FTC launches inquiry into grocery supply-chain disruptions
The Federal Trade Commission (FTC) has ordered nine large grocery retailers, distributors and manufacturers to provide detailed information to help the agency address national supply-chain disruptions that have led to empty shelves and higher prices for consumers. It is doing so with the aim of finding out more about their impact on the U.S. economy, including whether disruptions are driving specific bottlenecks, shortfalls, anticompetitive practices or consumer price hikes. Supermarket News has the scoop.
Where is the water going?
Farmers in the heart of California’s agricultural belt, a region that has been terrorized by dwindling water resources for years, have noticed a disturbing trend that state and county agencies are doing nothing to solve. Water supplies are leaving Kings County at a highly unusual rate, and the fact that river and groundwater in the state is notoriously hard to track hasn't made matters easier. Less surface water forces growers to pay for deeper wells or additional water supplies, and if they can't afford to do so (and many can't) they'll have to shut operations down entirely. Learn more at The Counter.
What the heck is causing the plant-based meat slowdown?
The nascent plant-based meat market is showing signs of slowed growth, which has investors worried. This article from The Spoon posits some potential reasons for this unexpected turn of events, the first being that the novelty factor of plant-based meat has begun to dissipate. Additionally, not enough consumers have made the big switch to a plant-based lifestyle to sustain the high volume of sales that stemmed from the category's newness, and many shoppers ate out more in the latter half of 2021 rather than buying plant-based meat ingredients to cook at home. Lastly, the meat industry's counter-messaging that conventional meat is healthier and more "natural" could be working.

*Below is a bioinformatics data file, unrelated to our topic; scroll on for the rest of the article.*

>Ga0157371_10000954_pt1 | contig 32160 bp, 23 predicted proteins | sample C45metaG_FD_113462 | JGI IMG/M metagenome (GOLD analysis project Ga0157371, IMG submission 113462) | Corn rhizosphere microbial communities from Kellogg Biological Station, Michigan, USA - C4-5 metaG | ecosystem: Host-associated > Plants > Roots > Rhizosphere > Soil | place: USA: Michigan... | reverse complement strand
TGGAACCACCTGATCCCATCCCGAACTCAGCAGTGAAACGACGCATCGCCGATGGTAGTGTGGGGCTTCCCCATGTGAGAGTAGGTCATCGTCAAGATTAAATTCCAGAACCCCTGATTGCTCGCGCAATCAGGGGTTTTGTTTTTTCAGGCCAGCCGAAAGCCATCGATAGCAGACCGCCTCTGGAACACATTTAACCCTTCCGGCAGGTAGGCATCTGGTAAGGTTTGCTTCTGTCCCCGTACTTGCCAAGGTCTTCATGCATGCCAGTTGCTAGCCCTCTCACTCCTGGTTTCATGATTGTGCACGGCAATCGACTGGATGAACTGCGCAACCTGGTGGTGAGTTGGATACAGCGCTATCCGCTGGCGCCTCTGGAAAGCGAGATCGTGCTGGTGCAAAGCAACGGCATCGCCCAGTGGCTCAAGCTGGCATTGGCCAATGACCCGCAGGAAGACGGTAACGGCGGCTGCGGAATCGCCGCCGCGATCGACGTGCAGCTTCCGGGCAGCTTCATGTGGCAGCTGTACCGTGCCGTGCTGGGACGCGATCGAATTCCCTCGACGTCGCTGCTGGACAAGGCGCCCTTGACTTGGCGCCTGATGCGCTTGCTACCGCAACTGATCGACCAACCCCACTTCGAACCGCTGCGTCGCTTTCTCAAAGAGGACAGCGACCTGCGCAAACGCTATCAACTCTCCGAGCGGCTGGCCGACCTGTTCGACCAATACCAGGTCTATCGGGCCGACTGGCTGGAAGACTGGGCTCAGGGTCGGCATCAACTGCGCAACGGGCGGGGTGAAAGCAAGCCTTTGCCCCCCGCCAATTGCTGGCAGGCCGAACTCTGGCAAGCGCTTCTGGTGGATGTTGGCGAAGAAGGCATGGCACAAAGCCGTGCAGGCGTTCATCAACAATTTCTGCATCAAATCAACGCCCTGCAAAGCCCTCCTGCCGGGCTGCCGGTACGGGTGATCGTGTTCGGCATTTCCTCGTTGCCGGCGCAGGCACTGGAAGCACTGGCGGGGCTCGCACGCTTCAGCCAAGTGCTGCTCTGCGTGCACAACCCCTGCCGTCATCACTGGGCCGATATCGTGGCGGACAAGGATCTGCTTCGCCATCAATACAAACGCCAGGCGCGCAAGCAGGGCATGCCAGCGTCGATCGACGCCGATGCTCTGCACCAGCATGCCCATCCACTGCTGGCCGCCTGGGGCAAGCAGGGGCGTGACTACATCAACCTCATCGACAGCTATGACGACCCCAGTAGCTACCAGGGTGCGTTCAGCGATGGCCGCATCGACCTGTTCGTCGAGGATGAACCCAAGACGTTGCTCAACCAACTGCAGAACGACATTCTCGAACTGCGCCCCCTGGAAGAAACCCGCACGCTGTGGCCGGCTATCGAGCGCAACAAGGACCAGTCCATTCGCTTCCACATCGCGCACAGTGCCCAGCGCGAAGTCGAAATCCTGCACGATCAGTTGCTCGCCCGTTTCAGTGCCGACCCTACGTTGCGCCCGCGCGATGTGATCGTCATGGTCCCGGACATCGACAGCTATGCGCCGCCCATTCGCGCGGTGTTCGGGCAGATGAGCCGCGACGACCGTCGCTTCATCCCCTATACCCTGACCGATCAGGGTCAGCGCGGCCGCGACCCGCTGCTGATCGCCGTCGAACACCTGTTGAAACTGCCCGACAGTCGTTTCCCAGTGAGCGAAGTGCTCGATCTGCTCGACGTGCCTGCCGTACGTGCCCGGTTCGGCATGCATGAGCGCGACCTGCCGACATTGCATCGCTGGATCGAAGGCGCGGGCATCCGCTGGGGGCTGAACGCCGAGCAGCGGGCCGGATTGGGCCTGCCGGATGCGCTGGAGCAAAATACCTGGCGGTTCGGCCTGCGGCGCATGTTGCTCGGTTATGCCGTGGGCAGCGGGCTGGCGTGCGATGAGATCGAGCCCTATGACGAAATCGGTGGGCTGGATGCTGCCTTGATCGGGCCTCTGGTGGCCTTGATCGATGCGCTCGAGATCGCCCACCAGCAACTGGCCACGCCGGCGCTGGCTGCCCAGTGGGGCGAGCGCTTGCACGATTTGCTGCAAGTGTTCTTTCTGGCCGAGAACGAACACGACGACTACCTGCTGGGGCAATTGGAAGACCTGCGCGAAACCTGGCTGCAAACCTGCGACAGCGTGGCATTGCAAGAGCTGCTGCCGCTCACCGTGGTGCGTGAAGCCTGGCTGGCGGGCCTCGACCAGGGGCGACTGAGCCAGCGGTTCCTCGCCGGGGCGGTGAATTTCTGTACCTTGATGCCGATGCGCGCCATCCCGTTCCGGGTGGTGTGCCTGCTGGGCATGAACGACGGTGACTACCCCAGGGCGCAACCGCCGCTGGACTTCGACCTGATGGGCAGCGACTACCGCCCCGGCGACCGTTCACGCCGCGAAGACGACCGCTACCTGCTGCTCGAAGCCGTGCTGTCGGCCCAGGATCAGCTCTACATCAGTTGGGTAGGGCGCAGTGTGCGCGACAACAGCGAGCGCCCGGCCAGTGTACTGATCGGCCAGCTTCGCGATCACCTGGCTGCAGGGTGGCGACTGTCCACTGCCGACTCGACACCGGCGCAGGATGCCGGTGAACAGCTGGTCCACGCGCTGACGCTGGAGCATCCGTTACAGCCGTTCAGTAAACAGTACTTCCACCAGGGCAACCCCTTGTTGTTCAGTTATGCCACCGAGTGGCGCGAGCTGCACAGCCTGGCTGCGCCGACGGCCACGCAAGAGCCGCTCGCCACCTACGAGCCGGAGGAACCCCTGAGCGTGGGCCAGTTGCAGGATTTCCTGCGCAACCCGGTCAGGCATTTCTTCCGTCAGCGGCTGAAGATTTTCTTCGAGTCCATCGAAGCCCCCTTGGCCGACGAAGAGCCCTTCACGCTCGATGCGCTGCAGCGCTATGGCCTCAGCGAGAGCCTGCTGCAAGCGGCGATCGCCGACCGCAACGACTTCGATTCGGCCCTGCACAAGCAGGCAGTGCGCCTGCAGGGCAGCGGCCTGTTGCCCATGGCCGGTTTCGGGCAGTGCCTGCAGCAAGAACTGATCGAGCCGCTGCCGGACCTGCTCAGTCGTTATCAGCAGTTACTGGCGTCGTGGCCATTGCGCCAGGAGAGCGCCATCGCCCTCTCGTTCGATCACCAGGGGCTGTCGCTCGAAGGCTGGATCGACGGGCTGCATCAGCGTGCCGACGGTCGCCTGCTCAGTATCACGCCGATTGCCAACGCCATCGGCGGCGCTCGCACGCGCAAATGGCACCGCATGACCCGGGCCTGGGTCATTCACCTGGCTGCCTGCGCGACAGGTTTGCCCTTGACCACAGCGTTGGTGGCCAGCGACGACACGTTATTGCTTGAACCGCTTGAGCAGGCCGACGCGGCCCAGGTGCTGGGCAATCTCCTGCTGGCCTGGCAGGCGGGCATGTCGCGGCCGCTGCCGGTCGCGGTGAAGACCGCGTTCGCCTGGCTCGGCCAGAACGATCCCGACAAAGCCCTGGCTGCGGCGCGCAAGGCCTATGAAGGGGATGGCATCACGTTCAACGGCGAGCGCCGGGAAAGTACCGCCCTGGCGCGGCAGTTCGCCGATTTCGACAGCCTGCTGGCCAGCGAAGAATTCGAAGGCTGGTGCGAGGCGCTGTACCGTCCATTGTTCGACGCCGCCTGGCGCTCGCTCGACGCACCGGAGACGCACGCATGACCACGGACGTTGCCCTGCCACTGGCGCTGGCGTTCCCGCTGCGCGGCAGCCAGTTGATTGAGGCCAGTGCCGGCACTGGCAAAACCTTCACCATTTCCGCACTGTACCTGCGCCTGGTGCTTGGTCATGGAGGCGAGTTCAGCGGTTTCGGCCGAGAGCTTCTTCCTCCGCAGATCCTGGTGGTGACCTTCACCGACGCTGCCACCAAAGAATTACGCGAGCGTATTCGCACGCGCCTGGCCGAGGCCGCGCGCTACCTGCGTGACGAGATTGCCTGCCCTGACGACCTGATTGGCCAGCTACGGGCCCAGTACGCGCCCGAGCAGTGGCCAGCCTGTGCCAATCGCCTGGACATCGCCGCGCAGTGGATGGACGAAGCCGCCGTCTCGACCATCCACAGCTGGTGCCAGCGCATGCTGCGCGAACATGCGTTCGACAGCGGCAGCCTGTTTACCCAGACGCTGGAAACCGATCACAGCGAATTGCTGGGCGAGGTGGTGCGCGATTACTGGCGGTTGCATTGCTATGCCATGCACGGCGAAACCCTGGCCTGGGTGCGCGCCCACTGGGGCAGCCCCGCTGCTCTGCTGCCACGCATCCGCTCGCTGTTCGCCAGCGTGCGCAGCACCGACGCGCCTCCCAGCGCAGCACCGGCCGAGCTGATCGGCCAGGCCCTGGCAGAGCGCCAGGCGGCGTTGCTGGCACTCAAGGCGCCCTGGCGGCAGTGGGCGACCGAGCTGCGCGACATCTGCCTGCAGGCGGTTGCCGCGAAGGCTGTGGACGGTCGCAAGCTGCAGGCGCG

Black farmers still await debt relief as lawmakers resolve racist lawsuits
The $4 billion in direct debt relief payments authorized in the American Rescue Plan to support Black farmers is being hampered by multiple lawsuits from white farmers who have the aim of preventing the USDA from distributing those payments; this could have widespread negative consequences for any government efforts aimed at addressing historic inequities, per Civil Eats. What happens in court will not only determine whether many Black farmers are plunged further into debt, but it will also send a message that could affect how they interact with the USDA’s other well-intentioned efforts in the future.
The deep and twisted roots of the American yam
The American yam has a complicated and painful racial history. Imprisoned West Africans ate yams (technically it's a different species than the sweet potato that is more akin to a Russett potato) on slave ships and most likely brought the word itself to the Americas. The yam was an important pillar of African-American cooking and Southern foodways, although it was traditionally eschewed by white Americans as inferior prior to the 1930s. By the 1970s and 1980s, recipes for candied yams dishes were circulating in popular publications, and the sweet potato was canonized as a holiday staple. The Ringer delves into its history of reinvention and racial theft.